If you double your watts, you come out with a one db increase, from what I gather. This can easily be accomplished with more efficient speakers. However, with certain speakers (such as subs) you need a wealth of power to power them, considering the frequencies they cover don't exactly allow room for efficiency.
     
  5. Wxp4759cb

    Wxp4759cb

    Nov 23, 2000
    Kansas City, MO
    I am running a 2x10, and a 15 off of 500 watts. The 10s sound great, but I think the 15 sounded better when i was running it with a 4x10 off 700 watts. I do not want to make the 15 louder, I want it to stay the same volume. Will adding more watts make it sound better. Right now I am not turning volume up past 5 if that makes a difference.
     
  6. Adding more power will not change the tone of the 15. Unless you're driving the amp you're using now way into clipping..... Different amplifiers sound different, but this is generally independent from actual output power and more dependent on things like damping factor and slew rate. Having more power will just give you more headroom (which is a good thing, of course:D) if the levels are kept the same.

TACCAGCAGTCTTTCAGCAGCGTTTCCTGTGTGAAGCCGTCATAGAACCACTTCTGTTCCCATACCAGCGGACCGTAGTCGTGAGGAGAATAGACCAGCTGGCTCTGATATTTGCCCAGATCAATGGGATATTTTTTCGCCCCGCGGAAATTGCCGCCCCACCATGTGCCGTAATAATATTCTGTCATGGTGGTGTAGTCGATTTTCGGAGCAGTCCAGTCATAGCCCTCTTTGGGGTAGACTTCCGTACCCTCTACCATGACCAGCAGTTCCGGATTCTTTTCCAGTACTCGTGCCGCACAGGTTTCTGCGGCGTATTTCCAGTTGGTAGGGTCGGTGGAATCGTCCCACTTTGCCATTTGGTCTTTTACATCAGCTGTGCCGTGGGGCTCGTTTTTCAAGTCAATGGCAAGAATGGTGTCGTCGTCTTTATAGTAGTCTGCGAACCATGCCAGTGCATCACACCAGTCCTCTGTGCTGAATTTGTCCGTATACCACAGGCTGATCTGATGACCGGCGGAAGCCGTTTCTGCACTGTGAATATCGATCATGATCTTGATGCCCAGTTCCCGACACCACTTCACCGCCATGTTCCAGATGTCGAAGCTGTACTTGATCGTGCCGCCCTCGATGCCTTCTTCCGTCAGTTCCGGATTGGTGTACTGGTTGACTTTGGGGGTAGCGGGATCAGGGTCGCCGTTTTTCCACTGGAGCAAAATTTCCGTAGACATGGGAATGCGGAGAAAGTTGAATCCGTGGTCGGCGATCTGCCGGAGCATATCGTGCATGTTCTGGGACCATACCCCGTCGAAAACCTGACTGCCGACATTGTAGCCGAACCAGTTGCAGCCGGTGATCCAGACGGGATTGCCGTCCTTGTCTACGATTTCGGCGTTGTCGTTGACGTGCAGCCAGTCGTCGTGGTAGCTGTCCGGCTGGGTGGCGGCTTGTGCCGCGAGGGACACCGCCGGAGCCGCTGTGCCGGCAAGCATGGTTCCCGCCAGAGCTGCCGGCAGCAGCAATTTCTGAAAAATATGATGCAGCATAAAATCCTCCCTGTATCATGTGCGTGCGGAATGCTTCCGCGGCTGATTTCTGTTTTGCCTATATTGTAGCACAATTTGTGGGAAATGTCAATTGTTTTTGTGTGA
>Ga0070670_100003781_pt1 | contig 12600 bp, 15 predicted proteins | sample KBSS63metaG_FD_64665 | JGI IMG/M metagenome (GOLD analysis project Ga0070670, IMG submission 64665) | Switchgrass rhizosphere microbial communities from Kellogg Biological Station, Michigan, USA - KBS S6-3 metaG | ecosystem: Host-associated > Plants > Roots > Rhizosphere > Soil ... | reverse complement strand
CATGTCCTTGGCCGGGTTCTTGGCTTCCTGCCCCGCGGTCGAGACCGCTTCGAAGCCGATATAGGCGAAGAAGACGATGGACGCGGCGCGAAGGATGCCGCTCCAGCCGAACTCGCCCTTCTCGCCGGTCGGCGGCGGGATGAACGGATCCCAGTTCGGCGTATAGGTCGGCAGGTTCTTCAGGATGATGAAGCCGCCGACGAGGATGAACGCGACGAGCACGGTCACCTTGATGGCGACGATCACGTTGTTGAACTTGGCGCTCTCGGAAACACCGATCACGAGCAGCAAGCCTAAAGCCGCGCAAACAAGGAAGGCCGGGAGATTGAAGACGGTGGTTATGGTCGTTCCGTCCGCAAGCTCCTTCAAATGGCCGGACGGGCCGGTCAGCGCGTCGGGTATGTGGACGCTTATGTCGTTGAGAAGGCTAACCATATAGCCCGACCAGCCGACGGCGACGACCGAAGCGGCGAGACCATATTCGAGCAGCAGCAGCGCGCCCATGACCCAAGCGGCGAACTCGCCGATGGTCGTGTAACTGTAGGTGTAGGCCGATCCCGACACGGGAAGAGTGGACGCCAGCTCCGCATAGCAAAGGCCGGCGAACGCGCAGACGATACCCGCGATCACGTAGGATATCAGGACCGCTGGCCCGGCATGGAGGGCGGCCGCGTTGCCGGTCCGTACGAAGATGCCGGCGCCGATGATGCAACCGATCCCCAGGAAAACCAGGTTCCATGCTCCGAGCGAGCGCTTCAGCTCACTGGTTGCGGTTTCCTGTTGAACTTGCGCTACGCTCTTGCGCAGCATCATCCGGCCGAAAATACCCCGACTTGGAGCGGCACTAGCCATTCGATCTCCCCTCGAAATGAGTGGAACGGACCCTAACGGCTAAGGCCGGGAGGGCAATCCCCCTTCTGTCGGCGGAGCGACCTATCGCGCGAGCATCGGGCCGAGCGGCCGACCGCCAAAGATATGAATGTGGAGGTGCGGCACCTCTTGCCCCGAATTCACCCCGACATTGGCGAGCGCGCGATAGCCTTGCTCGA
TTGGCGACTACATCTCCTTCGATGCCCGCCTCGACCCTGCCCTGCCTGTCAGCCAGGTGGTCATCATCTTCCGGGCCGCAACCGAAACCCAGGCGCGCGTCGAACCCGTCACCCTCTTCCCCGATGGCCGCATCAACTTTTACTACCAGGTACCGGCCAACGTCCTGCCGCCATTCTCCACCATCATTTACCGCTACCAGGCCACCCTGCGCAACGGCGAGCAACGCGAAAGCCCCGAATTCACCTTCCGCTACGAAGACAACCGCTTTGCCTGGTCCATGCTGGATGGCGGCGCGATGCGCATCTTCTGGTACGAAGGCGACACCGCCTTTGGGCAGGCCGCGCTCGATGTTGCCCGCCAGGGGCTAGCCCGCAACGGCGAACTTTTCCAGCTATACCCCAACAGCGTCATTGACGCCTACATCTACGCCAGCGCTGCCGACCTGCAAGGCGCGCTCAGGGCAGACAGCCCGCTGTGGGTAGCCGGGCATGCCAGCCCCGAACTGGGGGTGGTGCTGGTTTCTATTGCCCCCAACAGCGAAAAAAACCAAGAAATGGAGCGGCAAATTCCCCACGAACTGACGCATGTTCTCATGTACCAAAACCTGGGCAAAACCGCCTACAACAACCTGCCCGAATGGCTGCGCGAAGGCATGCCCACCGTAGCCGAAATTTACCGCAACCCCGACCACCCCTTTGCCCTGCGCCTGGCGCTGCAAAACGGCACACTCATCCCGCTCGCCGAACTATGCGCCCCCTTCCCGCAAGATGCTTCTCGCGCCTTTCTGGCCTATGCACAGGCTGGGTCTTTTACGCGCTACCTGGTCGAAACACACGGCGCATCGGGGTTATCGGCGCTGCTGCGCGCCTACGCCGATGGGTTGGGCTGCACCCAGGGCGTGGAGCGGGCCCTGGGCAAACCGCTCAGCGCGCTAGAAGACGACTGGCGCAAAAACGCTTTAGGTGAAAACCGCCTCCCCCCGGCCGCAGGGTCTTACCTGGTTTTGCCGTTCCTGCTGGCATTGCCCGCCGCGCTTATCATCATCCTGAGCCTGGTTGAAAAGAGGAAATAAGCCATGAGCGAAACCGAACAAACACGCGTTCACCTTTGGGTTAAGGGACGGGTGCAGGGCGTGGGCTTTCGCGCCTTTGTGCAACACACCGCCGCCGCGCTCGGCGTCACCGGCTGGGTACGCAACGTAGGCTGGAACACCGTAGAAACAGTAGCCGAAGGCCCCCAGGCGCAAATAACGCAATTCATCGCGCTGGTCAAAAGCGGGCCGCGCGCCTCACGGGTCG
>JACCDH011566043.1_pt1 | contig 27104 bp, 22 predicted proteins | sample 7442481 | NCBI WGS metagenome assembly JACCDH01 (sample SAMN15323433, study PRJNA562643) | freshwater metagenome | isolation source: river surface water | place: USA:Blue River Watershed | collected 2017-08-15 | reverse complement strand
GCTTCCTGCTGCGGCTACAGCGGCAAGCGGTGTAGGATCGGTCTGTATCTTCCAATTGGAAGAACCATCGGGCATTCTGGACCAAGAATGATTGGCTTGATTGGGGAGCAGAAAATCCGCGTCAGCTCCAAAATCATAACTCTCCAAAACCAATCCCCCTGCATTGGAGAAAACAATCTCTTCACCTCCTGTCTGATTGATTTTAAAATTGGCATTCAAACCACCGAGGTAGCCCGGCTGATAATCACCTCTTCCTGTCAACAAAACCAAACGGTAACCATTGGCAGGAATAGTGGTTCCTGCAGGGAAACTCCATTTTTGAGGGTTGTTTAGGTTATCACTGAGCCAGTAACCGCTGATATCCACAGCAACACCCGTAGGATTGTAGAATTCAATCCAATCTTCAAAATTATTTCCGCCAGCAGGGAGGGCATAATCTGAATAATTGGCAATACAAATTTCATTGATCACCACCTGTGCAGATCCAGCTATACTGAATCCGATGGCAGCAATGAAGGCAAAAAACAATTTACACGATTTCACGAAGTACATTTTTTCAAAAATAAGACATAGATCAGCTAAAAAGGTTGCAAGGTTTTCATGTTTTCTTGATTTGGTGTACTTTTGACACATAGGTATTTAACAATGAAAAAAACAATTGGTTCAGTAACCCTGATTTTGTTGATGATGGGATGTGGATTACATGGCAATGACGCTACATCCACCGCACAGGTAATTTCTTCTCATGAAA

BTW, doubling your power gives a 3 dB increase in SPL, which corresponds to a just noticeable increase in loudness.
     
  7. PollyBass

    PollyBass ******

    Jun 25, 2001
    Shreveport, LA
    to answer your qustion. No. it doesnt. But in theory, more watts, does=louder. But this is not always the case. I mean, you can tell a 1000 watt amp is louder than a 12 watt amp. but, some companys rate there wattage diffrently,...so...there you go.
     
  8. MikeyD

    MikeyD

    Sep 9, 2000